Saturday, March 18, 2006


Attorney General Alberto Gonzales had subpoenaed Google
see MSN News

FEDERAL JUDGE "Ware ruled that the 50,000 Web addresses, or URLs, were a relevant request by the government, which wants the data for a statistical study it is doing to show the effectiveness of filtering software at issue in a separate case -- ACLU v. Gonzales -- that concerns a federal law on online child pornography.

'The expectation of privacy by some Google users may not be reasonable, but may nonetheless have an appreciable impact on the way in which Google is perceived, and consequently the frequency with which users use Google,' Ware wrote.

'This concern, combined with the prevalence of Internet searches for sexually explicit material ... gives this court pause as to whether the search queries themselves may constitute potentially sensitive information,' he said.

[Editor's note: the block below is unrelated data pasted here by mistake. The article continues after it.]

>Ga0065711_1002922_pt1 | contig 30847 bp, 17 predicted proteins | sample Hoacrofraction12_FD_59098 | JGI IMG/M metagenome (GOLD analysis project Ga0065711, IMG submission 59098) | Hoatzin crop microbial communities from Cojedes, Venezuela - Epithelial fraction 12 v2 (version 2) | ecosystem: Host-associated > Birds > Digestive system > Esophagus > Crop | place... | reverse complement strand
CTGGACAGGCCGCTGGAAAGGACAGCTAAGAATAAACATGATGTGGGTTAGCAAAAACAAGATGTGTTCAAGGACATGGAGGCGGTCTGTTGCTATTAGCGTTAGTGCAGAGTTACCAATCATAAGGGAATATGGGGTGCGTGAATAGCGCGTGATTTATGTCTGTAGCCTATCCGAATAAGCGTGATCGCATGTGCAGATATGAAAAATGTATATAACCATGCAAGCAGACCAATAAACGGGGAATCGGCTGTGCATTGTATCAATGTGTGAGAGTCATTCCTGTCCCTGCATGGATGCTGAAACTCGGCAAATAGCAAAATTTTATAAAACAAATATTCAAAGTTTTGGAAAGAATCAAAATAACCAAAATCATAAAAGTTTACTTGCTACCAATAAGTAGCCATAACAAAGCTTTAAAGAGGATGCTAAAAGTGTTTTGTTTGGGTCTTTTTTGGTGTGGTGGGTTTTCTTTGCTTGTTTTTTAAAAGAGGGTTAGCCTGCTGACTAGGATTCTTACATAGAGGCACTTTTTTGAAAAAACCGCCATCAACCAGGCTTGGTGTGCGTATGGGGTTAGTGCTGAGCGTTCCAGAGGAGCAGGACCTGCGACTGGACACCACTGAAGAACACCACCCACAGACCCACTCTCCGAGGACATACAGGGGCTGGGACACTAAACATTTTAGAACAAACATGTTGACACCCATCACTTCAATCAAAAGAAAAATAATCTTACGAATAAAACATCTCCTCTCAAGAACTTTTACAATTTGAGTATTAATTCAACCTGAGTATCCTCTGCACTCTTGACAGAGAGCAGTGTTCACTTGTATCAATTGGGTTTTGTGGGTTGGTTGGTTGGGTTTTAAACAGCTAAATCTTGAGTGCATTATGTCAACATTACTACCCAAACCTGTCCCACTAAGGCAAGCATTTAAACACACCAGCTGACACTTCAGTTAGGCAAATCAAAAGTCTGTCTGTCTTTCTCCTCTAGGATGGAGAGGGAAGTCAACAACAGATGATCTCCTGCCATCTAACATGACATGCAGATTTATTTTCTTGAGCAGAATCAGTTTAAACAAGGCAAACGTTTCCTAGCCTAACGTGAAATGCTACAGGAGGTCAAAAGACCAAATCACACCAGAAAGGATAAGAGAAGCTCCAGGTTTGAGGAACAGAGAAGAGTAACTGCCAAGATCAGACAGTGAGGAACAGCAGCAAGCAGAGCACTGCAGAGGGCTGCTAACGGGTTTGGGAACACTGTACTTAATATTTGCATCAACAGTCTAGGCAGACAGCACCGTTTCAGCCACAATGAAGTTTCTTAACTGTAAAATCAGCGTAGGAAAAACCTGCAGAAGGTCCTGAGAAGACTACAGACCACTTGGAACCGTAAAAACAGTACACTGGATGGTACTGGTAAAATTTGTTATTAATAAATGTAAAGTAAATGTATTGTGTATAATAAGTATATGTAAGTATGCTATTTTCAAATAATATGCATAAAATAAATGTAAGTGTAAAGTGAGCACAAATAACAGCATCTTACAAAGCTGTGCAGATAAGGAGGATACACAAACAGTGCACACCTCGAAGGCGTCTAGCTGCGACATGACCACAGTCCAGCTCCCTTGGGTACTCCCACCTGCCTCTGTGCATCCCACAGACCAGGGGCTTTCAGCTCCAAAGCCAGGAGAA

In his decision, Judge Ware wrote of the 'three vital interests' that needed to be weighed in the case: national interest, proprietary business information and privacy concerns.

'This Court is particularly concerned any time enforcement of a subpoena imposes an economic burden on a non-party,' he wrote in a filing made at the close of business of Friday."


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